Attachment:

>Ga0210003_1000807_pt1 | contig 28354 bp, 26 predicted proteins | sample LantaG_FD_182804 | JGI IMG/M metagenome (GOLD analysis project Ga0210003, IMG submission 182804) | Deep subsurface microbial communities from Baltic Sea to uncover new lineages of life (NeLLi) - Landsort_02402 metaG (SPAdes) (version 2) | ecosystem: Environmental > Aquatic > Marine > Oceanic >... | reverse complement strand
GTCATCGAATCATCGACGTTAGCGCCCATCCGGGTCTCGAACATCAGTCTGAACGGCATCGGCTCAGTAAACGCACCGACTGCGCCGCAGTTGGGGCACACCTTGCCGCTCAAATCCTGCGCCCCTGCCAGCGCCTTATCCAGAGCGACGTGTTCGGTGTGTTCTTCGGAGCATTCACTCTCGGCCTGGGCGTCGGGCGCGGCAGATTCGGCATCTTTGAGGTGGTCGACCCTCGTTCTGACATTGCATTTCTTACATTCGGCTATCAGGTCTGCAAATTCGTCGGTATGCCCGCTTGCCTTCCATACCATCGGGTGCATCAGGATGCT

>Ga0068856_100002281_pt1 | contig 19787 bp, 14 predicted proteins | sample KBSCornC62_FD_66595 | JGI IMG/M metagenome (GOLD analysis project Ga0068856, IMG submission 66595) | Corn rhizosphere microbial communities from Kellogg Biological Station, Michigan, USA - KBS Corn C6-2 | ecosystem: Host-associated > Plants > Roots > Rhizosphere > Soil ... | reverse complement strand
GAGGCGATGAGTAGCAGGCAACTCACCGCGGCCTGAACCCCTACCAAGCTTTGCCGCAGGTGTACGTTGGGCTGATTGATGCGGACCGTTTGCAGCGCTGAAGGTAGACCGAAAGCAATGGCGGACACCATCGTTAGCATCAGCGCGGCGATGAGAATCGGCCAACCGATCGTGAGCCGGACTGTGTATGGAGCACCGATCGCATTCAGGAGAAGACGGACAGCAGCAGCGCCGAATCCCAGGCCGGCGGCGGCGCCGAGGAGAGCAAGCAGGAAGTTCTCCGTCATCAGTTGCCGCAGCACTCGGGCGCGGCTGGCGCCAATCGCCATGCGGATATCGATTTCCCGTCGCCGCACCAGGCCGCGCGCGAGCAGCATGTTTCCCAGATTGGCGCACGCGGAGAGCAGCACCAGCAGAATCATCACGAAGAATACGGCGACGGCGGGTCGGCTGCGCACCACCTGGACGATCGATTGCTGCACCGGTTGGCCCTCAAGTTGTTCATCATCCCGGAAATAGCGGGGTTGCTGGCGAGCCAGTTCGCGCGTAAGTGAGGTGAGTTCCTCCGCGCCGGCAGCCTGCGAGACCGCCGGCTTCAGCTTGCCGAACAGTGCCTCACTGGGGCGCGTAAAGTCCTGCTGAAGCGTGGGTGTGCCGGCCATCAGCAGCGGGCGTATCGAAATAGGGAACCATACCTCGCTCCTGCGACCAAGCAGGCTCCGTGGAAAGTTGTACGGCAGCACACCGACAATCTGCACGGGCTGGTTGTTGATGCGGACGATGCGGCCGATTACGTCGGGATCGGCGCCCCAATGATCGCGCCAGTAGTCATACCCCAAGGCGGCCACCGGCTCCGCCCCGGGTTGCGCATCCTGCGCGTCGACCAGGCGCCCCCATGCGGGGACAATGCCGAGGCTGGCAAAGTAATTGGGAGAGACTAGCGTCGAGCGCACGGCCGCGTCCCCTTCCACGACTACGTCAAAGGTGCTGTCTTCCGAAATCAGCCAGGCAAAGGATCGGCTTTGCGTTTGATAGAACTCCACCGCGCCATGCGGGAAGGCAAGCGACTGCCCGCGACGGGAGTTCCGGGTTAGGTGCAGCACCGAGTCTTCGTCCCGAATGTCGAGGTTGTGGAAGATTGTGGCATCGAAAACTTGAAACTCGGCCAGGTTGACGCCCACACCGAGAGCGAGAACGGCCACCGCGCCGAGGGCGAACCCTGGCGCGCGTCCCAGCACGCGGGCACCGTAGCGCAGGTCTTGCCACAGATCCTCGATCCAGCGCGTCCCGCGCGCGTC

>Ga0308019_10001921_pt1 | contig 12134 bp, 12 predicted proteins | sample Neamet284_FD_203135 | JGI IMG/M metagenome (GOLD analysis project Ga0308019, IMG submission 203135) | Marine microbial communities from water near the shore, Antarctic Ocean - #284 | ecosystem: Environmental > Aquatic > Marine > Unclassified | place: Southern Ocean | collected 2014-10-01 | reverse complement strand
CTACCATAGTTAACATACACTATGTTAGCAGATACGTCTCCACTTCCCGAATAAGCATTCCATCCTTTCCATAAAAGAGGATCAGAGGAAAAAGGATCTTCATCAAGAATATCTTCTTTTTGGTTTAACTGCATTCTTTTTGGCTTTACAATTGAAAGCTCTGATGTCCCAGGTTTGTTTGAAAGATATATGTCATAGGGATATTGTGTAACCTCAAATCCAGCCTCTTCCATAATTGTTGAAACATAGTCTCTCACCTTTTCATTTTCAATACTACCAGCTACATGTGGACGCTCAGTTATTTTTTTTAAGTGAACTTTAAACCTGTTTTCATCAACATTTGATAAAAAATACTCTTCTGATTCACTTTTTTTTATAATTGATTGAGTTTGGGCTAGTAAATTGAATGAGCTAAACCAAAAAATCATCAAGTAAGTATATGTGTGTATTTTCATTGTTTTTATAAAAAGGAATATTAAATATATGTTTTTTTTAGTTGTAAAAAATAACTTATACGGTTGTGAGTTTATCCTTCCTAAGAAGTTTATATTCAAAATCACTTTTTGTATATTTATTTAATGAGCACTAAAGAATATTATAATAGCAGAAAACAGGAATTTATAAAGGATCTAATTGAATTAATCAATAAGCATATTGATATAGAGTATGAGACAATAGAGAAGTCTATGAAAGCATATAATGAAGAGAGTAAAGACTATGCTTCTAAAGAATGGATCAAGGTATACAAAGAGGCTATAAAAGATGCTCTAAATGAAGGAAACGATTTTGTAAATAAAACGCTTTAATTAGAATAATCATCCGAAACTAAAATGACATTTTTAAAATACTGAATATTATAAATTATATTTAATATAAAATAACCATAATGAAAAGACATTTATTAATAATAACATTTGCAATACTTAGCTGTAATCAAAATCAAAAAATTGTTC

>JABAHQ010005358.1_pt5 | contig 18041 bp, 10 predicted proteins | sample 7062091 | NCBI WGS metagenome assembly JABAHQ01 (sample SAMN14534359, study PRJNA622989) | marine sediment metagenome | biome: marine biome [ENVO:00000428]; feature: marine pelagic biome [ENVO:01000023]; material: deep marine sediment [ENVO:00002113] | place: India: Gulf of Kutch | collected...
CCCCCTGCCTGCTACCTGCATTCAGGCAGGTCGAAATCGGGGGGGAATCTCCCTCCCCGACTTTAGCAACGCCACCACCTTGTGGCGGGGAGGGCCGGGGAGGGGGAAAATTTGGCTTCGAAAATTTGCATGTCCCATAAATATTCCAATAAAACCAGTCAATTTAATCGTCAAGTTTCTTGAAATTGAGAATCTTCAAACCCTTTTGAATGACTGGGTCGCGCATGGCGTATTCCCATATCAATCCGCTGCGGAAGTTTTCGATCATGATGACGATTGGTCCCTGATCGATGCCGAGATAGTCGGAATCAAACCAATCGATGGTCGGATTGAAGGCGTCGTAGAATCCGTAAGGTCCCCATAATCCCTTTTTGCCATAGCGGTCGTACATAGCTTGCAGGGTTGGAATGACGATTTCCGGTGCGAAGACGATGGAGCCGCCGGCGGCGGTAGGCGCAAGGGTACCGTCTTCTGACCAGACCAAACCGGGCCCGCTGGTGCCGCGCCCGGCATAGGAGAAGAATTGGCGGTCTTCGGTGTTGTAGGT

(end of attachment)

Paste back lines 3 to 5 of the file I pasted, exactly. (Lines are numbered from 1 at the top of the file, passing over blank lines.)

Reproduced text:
>Ga0068856_100002281_pt1 | contig 19787 bp, 14 predicted proteins | sample KBSCornC62_FD_66595 | JGI IMG/M metagenome (GOLD analysis project Ga0068856, IMG submission 66595) | Corn rhizosphere microbial communities from Kellogg Biological Station, Michigan, USA - KBS Corn C6-2 | ecosystem: Host-associated > Plants > Roots > Rhizosphere > Soil ... | reverse complement strand
GAGGCGATGAGTAGCAGGCAACTCACCGCGGCCTGAACCCCTACCAAGCTTTGCCGCAGGTGTACGTTGGGCTGATTGATGCGGACCGTTTGCAGCGCTGAAGGTAGACCGAAAGCAATGGCGGACACCATCGTTAGCATCAGCGCGGCGATGAGAATCGGCCAACCGATCGTGAGCCGGACTGTGTATGGAGCACCGATCGCATTCAGGAGAAGACGGACAGCAGCAGCGCCGAATCCCAGGCCGGCGGCGGCGCCGAGGAGAGCAAGCAGGAAGTTCTCCGTCATCAGTTGCCGCAGCACTCGGGCGCGGCTGGCGCCAATCGCCATGCGGATATCGATTTCCCGTCGCCGCACCAGGCCGCGCGCGAGCAGCATGTTTCCCAGATTGGCGCACGCGGAGAGCAGCACCAGCAGAATCATCACGAAGAATACGGCGACGGCGGGTCGGCTGCGCACCACCTGGACGATCGATTGCTGCACCGGTTGGCCCTCAAGTTGTTCATCATCCCGGAAATAGCGGGGTTGCTGGCGAGCCAGTTCGCGCGTAAGTGAGGTGAGTTCCTCCGCGCCGGCAGCCTGCGAGACCGCCGGCTTCAGCTTGCCGAACAGTGCCTCACTGGGGCGCGTAAAGTCCTGCTGAAGCGTGGGTGTGCCGGCCATCAGCAGCGGGCGTATCGAAATAGGGAACCATACCTCGCTCCTGCGACCAAGCAGGCTCCGTGGAAAGTTGTACGGCAGCACACCGACAATCTGCACGGGCTGGTTGTTGATGCGGACGATGCGGCCGATTACGTCGGGATCGGCGCCCCAATGATCGCGCCAGTAGTCATACCCCAAGGCGGCCACCGGCTCCGCCCCGGGTTGCGCATCCTGCGCGTCGACCAGGCGCCCCCATGCGGGGACAATGCCGAGGCTGGCAAAGTAATTGGGAGAGACTAGCGTCGAGCGCACGGCCGCGTCCCCTTCCACGACTACGTCAAAGGTGCTGTCTTCCGAAATCAGCCAGGCAAAGGATCGGCTTTGCGTTTGATAGAACTCCACCGCGCCATGCGGGAAGGCAAGCGACTGCCCGCGACGGGAGTTCCGGGTTAGGTGCAGCACCGAGTCTTCGTCCCGAATGTCGAGGTTGTGGAAGATTGTGGCATCGAAAACTTGAAACTCGGCCAGGTTGACGCCCACACCGAGAGCGAGAACGGCCACCGCGCCGAGGGCGAACCCTGGCGCGCGTCCCAGCACGCGGGCACCGTAGCGCAGGTCTTGCCACAGATCCTCGATCCAGCGCGTCCCGCGCGCGTC

>Ga0308019_10001921_pt1 | contig 12134 bp, 12 predicted proteins | sample Neamet284_FD_203135 | JGI IMG/M metagenome (GOLD analysis project Ga0308019, IMG submission 203135) | Marine microbial communities from water near the shore, Antarctic Ocean - #284 | ecosystem: Environmental > Aquatic > Marine > Unclassified | place: Southern Ocean | collected 2014-10-01 | reverse complement strand